However, the advent of book clubs such as the Rainbow Book Club (launched in 2004), the Abuja Writers Forum (2008), the Ibadan Book Club (2012) and Pulpfaction (2012) has established a new paradigm for literary events as well as broken the ANA monopoly. The literary community – writers, readers and book lovers – no longer have to wait long for a major literary festival before they converge. The activity of the book clubs provides the solution. Book readings now make it possible for the literati to meet almost every weekend in different locations across the country.
The majority of book readings take place in bookstores. Debonair Bookstore, for instance, has hosted all nineteen editions of Book’N’Gauge, a monthly reading session (Chika Unigwe, author of On Black Sisters’ Street, was the guest author at the most recent session on January 25). Books Ville in Ikoyi has hosted a few readings.
The Writer’s Gig Eko is a monthly reading session organised by Griouts Lounge which usually holds at the Patabah Bookstore. The session that held on February 16, 2013 hosted Andrew Eseimokumo (author of Bonfires of the Gods, Nze Sylva Ifedigbo (The Funeral Did Not End), who moderated the session, Efe Paul (poet and author of Spoken Word), and Ofor Aluka (poet and author of The Loudest Silence I Ever Heard).
Similarly, Word Up, a spoken word event organized by i2X Media, has featured several poets and occasionally plays host to entertainment celebrity appearances. The third edition of the event which held on February 16, 2013 (themed ‘Da Love Thing’ in recognition of Valentine’s Day) had Toni Payne (a top artist manager) and Fatimah Ibrahim (a notable radio station anchor) in attendance. The size of the audience often varies but it doesn’t usually affect the performance of the experienced guest author.
Reading sessions provide opportunities for peer reviews. Part of the audience of most reading sessions is authors who come to support and interact with the guest author. These peer interactions help shed light on areas in the book whose meaning may not be clear. Aspiring writers and authors can also use reading sessions to bring attention to their works by reading from them during break times. Reading sessions have also become one of the platforms through which semi-retired older writers interact with their much younger audience.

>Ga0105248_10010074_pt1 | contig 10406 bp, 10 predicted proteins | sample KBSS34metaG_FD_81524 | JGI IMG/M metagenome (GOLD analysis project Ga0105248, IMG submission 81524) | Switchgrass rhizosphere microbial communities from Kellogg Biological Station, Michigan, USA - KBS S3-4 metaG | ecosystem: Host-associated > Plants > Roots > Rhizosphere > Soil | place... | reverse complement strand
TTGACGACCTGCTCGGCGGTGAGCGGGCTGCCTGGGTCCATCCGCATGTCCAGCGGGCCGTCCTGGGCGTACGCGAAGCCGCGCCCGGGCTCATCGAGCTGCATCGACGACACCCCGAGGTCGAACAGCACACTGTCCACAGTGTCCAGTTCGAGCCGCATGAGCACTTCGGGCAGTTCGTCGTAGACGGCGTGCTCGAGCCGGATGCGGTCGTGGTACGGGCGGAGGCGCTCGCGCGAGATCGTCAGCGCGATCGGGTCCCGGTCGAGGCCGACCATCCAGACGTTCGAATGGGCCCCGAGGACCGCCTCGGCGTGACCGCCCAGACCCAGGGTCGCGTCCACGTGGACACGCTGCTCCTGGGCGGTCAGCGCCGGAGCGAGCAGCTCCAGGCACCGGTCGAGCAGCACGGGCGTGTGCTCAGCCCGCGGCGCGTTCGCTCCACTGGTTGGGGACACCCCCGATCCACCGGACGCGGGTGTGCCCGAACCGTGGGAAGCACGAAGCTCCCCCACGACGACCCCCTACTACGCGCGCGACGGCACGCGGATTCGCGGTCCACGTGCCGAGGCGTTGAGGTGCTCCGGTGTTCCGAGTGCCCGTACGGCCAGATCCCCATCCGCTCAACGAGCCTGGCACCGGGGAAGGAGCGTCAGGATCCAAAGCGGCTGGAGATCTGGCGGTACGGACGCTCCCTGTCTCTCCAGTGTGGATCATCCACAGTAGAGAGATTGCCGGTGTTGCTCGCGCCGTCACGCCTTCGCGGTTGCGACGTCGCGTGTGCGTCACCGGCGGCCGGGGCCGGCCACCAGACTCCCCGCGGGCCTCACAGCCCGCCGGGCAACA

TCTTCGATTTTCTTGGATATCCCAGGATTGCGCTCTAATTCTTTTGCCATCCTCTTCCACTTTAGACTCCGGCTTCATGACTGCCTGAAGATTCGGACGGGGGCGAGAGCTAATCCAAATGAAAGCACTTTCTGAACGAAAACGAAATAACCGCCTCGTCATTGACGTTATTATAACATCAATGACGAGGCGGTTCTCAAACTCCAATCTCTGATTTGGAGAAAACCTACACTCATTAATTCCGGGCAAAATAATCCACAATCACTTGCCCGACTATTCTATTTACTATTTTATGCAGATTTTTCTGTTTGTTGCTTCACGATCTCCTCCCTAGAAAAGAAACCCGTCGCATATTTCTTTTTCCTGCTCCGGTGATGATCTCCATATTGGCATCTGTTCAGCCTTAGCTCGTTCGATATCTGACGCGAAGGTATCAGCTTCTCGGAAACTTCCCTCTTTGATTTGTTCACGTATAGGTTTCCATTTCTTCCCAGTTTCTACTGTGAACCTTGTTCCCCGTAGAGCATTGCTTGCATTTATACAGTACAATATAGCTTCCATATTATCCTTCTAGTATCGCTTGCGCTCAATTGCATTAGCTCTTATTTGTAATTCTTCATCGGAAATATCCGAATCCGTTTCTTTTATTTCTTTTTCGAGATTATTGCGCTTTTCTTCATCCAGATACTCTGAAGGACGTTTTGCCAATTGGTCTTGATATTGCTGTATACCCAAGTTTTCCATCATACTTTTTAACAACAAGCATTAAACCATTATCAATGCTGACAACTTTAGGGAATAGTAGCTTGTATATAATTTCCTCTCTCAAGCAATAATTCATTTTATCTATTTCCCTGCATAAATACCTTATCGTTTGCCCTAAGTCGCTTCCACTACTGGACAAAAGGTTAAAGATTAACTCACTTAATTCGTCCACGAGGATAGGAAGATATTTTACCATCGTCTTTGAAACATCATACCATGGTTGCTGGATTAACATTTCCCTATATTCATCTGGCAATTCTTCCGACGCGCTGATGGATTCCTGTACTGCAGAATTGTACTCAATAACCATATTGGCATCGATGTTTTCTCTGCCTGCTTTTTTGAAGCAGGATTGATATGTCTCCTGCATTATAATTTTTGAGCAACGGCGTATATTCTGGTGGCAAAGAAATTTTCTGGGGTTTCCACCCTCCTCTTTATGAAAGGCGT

Importantly, reading sessions are in keeping with the mandate of reawakening a reading culture that has been taken on by several literary agencies in the country. One such example is the Get Nigeria Reading Again initiative of Rainbow Book Club which started in 2008. It features prominent Nigerian authors who come to read and inspire secondary school students. ZODML an NGOg, also holds similar programs such as the Catch Them Young, CATHY, reading sessions during which authors are invited to read their books to a gathering of book-loving primary school students.
As the days wear on, we expect that many more reading sessions will be held across the country. The awakened interest in books and reading the sessions has galvanised is already evident: many people can be seen these days clutching a book or reading intently at a street corner or inside a bus. Patronage in bookstores and libraries, some proprietors testify, is also picking up. Emmanuel Iduma author and co-founder of Iroko Publishing note that there has been significant increase in book patronage which can be attributed to book readings. This is partly because people tend to be attracted to the sight of interactive congregants in a bookstore. In essence, reading sessions are also changing the way we interact with our libraries and bookstores.
Op-ed pieces and contributions are the opinions of the writers only and do not represent the opinions of Y!/YNaija.